An estimated 50 percent of Ecuador (about 14 million hectares) was forested, about half of this in government-owned lands. Although officially contributing only 4 percent to Ecuador's GDP, the forest resources were important because of wood's wide use for fuel and rural construction. Erosion and deforestation from widespread cutting of timber for fuel had emerged as significant national problems in the 1980s.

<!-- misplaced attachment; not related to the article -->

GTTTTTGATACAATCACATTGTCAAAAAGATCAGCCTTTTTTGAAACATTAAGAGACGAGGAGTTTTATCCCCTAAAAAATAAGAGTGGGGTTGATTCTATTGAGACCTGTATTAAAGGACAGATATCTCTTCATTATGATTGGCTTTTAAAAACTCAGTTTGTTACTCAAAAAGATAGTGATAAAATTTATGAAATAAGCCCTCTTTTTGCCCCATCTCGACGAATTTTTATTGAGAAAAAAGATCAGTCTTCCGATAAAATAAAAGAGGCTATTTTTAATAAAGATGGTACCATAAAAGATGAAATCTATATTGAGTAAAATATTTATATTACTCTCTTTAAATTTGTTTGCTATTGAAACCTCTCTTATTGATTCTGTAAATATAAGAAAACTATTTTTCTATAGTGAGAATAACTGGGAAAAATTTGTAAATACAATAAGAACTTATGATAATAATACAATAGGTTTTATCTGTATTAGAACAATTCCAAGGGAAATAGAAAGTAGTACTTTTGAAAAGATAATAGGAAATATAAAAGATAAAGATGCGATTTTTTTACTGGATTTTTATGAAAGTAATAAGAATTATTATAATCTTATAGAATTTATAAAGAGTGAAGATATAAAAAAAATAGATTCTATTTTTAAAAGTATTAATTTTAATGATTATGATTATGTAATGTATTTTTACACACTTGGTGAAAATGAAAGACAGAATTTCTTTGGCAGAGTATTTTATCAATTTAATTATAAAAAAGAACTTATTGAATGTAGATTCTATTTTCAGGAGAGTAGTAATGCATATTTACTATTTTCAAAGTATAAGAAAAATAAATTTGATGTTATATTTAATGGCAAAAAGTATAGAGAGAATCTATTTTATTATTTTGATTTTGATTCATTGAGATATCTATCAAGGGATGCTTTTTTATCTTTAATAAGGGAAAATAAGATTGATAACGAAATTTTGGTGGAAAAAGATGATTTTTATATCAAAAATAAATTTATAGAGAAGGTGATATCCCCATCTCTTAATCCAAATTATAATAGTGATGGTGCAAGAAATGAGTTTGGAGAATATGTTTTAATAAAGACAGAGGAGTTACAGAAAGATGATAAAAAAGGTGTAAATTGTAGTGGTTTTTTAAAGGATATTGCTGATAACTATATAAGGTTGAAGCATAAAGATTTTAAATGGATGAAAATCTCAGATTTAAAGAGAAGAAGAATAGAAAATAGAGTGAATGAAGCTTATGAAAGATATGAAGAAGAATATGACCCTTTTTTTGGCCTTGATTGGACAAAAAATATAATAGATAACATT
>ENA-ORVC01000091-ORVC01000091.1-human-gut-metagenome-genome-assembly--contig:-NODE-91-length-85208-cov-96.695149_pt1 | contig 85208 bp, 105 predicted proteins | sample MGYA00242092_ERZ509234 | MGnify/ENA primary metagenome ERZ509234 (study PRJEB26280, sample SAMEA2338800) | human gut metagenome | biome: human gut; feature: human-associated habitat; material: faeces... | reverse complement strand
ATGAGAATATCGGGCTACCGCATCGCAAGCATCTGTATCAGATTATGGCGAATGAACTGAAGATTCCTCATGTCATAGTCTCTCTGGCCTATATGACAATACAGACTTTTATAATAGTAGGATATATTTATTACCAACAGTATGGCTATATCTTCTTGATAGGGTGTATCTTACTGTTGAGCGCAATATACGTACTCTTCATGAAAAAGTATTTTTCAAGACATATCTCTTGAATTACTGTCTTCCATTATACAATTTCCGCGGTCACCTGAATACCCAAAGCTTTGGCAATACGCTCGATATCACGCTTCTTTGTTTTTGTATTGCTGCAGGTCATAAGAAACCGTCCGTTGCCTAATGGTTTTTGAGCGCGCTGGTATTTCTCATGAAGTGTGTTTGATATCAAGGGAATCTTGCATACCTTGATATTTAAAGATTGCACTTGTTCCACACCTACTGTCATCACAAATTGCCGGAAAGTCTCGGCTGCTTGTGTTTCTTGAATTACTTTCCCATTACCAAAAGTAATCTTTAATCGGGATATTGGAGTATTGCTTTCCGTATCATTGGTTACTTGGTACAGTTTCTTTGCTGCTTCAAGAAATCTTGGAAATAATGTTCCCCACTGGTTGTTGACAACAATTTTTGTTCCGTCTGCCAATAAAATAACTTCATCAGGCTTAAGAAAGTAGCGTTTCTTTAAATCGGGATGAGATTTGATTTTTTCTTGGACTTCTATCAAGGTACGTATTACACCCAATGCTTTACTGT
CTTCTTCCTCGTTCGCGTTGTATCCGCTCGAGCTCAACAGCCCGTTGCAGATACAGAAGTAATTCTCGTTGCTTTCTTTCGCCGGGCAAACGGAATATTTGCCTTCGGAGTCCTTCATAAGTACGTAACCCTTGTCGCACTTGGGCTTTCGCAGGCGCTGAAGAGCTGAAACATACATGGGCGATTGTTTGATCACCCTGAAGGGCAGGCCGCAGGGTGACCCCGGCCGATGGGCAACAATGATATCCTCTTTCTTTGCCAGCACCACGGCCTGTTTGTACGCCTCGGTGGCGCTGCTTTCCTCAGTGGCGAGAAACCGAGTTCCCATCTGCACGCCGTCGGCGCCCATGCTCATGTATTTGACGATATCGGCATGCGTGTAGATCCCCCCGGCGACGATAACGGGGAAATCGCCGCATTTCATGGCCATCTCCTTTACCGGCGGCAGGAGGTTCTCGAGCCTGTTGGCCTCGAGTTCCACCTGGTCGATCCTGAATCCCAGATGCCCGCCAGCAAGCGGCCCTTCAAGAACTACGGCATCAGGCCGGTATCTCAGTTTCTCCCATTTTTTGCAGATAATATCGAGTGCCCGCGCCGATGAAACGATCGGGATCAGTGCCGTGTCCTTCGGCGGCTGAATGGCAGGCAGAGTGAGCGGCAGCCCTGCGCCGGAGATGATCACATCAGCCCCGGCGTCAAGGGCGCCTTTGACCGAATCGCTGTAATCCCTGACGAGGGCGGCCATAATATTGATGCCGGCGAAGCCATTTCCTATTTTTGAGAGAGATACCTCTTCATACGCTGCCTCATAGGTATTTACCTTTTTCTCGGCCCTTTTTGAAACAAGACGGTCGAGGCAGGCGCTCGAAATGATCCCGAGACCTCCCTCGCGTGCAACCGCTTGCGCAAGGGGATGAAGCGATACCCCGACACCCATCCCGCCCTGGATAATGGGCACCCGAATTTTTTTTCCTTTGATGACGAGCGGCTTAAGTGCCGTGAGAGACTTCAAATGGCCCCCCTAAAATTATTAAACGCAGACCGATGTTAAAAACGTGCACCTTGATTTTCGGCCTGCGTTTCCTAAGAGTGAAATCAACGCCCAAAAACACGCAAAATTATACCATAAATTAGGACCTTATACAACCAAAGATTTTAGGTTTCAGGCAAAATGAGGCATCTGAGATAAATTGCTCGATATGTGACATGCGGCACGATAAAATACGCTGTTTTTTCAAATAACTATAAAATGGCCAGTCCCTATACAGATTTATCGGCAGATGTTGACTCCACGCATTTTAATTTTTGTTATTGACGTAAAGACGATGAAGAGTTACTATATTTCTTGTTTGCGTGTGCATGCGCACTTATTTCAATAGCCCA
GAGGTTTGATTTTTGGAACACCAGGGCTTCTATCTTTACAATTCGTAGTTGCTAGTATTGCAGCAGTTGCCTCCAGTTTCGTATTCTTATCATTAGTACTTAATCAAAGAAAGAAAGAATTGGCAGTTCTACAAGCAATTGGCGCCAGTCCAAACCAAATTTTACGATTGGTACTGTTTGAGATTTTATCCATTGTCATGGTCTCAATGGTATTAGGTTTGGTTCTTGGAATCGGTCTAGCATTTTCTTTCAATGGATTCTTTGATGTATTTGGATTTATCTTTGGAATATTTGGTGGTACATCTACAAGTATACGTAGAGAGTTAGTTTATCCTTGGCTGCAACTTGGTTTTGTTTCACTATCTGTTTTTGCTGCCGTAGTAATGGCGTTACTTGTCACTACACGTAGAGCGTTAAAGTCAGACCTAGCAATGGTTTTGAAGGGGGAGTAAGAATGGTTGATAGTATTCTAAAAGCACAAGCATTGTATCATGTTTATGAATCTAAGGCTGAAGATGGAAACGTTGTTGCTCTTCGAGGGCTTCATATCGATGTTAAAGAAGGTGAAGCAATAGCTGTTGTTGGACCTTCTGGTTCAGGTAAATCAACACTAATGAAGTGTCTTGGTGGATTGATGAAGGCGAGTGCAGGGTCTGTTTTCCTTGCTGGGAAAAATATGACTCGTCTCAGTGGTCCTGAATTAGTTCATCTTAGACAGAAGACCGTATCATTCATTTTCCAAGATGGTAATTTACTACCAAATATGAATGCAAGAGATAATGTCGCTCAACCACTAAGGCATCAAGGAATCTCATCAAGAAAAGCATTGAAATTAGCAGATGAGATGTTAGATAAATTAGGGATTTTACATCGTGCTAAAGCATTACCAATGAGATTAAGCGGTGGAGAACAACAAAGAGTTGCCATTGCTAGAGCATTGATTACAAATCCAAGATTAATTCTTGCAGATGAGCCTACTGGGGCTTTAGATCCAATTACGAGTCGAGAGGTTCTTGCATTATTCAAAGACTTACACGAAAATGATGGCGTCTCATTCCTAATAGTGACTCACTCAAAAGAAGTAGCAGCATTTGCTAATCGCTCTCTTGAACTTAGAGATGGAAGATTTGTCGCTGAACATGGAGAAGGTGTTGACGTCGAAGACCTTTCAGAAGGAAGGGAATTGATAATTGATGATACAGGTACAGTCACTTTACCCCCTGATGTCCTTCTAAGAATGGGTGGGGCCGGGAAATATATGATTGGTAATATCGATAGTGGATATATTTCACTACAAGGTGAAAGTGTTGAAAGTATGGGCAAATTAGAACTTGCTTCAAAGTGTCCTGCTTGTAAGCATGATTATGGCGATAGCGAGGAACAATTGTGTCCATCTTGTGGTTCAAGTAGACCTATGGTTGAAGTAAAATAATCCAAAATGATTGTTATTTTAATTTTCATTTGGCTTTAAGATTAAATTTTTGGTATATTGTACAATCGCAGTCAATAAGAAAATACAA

The original forests in the Sierra had long ago been cleared to provide space for pastures and wood for fuel and construction. Eucalyptus trees introduced from Australia in the 1800s supplied the Sierra with fuel and construction material and helped prevent soil erosion. In the 1980s, the northern province of Esmeraldas contained most of the forests in the Costa and supplied the majority of the country's wood. The jungles of the Oriente contained several thousand known species of trees, the most valuable of which was the balsa. Isolation from population centers and lack of roads hampered exploitation of the Oriente's resources, however. Other forest products included cinchona bark for quinine, ivory palm nuts for buttons, and kapok from the ceiba tree for mattress stuffing.
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